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Geographic information is:

• information about places on the Earth's surface
• knowledge about where something is
• knowledge about what is at a given location

Geographic information is traditionally 'stored' in analogue format on paper maps. This format has several constraints concerned with the presentation and the content of the information, depending on the scale, the grade of generalisation and the type of the map. Today, geographic information is handled like many other types of information in computerised systems.

Ideal geographic objects have spatial boundaries and a well defined set of attributes, for example land parcels with accurate and precise boundaries surveyed in the field and attributes like ownership, actual use, permitted use, tax value and so on, which apply uniformly to the whole object.

Points, lines and areas delineate these geographic objects in a defined and absolute geographic reference system. Lines are composed by points with exact co-ordinates of the absolute reference system, areas (polygons) are composed by lines. The information on the spatial delineation of such geographic phenomena is called geographic data.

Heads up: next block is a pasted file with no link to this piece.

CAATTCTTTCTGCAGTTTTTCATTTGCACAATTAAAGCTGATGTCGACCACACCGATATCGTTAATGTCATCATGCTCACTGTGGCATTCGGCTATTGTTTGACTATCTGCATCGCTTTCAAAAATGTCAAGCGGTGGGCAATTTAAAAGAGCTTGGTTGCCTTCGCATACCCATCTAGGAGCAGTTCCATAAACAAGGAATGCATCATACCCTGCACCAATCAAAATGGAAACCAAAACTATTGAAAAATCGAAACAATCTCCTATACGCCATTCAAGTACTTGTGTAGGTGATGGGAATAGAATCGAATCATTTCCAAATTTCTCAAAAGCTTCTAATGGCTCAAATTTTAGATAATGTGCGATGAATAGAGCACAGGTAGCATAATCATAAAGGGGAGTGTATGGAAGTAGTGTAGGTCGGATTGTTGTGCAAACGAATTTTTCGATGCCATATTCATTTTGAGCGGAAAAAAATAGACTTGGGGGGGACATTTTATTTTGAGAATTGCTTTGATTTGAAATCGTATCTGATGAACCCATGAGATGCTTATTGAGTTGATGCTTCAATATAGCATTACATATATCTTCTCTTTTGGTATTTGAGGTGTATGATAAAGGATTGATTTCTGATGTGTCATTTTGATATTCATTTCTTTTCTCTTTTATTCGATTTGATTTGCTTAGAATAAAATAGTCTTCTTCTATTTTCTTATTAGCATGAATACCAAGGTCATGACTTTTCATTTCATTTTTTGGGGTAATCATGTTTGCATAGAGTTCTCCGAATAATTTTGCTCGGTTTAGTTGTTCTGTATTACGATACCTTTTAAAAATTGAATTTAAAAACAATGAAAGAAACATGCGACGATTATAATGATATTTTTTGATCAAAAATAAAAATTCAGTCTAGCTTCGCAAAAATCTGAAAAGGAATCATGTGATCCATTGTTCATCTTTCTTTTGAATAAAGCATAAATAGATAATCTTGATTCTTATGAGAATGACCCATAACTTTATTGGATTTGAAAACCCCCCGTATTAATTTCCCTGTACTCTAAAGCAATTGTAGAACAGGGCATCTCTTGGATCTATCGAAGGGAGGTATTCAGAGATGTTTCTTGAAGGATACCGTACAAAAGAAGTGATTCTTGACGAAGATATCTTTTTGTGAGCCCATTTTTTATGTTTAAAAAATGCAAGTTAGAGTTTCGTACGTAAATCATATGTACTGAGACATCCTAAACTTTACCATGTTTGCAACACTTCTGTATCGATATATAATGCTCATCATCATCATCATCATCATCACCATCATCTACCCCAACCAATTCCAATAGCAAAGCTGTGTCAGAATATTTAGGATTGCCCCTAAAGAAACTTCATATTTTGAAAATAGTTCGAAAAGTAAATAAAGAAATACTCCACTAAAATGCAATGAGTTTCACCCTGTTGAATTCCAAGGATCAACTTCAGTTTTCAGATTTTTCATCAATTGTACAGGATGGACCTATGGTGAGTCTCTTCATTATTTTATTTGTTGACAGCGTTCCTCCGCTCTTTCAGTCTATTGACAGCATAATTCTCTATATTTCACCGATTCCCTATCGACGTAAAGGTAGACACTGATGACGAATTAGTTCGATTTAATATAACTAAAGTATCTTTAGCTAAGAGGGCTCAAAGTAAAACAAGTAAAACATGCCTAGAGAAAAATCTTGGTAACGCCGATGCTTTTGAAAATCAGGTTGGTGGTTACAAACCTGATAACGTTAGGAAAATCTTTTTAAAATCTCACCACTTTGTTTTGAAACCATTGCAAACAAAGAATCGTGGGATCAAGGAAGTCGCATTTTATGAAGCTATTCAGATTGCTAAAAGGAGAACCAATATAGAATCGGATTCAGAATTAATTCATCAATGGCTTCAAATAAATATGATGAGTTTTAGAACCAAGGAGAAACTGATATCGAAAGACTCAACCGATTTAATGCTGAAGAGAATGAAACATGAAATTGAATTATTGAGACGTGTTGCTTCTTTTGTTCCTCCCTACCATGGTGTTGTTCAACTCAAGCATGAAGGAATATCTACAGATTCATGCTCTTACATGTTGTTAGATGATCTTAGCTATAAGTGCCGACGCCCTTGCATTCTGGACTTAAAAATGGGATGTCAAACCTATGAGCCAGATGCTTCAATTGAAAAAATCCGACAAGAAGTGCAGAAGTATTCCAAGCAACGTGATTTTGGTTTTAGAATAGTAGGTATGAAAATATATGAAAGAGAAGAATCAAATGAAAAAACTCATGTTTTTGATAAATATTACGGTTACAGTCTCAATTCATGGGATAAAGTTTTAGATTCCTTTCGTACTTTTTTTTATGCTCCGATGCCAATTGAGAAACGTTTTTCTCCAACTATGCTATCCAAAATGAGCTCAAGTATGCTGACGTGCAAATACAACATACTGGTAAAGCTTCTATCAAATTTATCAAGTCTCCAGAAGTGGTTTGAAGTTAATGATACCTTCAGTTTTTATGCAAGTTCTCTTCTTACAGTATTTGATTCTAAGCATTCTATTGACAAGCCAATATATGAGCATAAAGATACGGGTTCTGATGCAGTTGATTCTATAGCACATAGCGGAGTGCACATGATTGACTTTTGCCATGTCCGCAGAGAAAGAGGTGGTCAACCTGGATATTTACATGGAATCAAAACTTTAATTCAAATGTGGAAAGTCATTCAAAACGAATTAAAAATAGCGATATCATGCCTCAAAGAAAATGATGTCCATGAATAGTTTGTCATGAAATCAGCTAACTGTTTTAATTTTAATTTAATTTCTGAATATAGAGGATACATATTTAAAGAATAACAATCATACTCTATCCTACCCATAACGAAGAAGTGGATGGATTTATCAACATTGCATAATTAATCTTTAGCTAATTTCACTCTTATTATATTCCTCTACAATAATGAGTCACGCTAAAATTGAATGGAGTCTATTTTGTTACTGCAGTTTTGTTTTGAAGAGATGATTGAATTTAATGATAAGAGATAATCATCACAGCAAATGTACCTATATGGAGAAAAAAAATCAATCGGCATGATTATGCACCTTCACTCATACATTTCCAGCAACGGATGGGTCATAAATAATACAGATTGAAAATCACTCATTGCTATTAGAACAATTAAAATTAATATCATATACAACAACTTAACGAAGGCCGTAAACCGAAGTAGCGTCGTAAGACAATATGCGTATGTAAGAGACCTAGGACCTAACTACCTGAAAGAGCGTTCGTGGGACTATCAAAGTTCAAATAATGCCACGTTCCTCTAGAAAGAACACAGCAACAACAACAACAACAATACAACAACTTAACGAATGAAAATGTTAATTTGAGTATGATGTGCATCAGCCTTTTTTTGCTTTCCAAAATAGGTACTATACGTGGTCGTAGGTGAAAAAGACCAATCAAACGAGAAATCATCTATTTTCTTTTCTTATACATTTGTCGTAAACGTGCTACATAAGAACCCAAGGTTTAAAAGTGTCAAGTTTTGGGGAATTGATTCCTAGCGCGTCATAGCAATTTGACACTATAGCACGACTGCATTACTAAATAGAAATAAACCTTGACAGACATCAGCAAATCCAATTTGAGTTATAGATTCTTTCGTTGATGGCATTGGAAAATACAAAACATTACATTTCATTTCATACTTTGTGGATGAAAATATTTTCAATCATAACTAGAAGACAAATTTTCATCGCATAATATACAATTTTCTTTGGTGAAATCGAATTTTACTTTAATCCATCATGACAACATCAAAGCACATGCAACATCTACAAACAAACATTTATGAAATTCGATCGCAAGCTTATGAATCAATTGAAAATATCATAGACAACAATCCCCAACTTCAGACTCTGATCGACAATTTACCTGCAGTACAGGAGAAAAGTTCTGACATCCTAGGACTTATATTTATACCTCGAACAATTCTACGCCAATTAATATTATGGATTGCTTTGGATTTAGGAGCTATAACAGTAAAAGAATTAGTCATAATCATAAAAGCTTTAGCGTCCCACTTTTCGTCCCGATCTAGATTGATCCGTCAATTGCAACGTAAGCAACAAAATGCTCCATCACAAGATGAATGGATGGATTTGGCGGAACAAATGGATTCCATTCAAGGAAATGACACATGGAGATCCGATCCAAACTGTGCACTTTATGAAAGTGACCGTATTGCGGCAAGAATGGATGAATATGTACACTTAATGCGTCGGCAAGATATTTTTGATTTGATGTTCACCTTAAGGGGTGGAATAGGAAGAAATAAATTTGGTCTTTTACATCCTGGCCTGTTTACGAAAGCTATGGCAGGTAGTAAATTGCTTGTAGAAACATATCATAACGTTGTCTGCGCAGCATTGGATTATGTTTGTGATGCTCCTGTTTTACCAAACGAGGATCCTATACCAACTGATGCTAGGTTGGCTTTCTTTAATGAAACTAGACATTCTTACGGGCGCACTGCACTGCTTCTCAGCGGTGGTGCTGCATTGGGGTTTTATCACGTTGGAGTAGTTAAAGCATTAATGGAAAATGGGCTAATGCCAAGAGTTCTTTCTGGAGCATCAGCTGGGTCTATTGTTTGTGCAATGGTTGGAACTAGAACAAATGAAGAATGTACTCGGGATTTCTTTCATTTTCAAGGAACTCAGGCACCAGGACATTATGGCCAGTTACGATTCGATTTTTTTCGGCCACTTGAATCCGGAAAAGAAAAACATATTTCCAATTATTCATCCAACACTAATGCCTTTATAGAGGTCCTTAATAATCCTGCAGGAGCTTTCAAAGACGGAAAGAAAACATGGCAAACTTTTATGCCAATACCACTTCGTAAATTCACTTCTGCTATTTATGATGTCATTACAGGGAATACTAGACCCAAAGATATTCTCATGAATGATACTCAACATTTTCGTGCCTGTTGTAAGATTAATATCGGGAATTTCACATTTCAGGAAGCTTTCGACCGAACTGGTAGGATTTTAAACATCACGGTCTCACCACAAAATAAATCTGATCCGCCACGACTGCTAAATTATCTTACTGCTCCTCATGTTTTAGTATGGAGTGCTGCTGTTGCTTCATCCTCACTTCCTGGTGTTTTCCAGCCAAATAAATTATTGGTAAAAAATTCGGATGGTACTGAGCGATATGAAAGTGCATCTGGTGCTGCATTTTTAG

Analogue geographic information systems (=Maps) present those points, lines and areas (areas=polygons) at a specified scale on a piece of paper. Digital geographic information systems store the real world co-ordinates of the geographic objects in numerical format.

Source Publication:
Manual of concepts on Land Cover and Land Use Information Systems, Doc. ESTAT/LAND/31rev1, p.85.

Statistical Theme: Agriculture and fisheries statistics

Created on Thursday, August 26, 2004

Last updated on Wednesday, November 30, 2005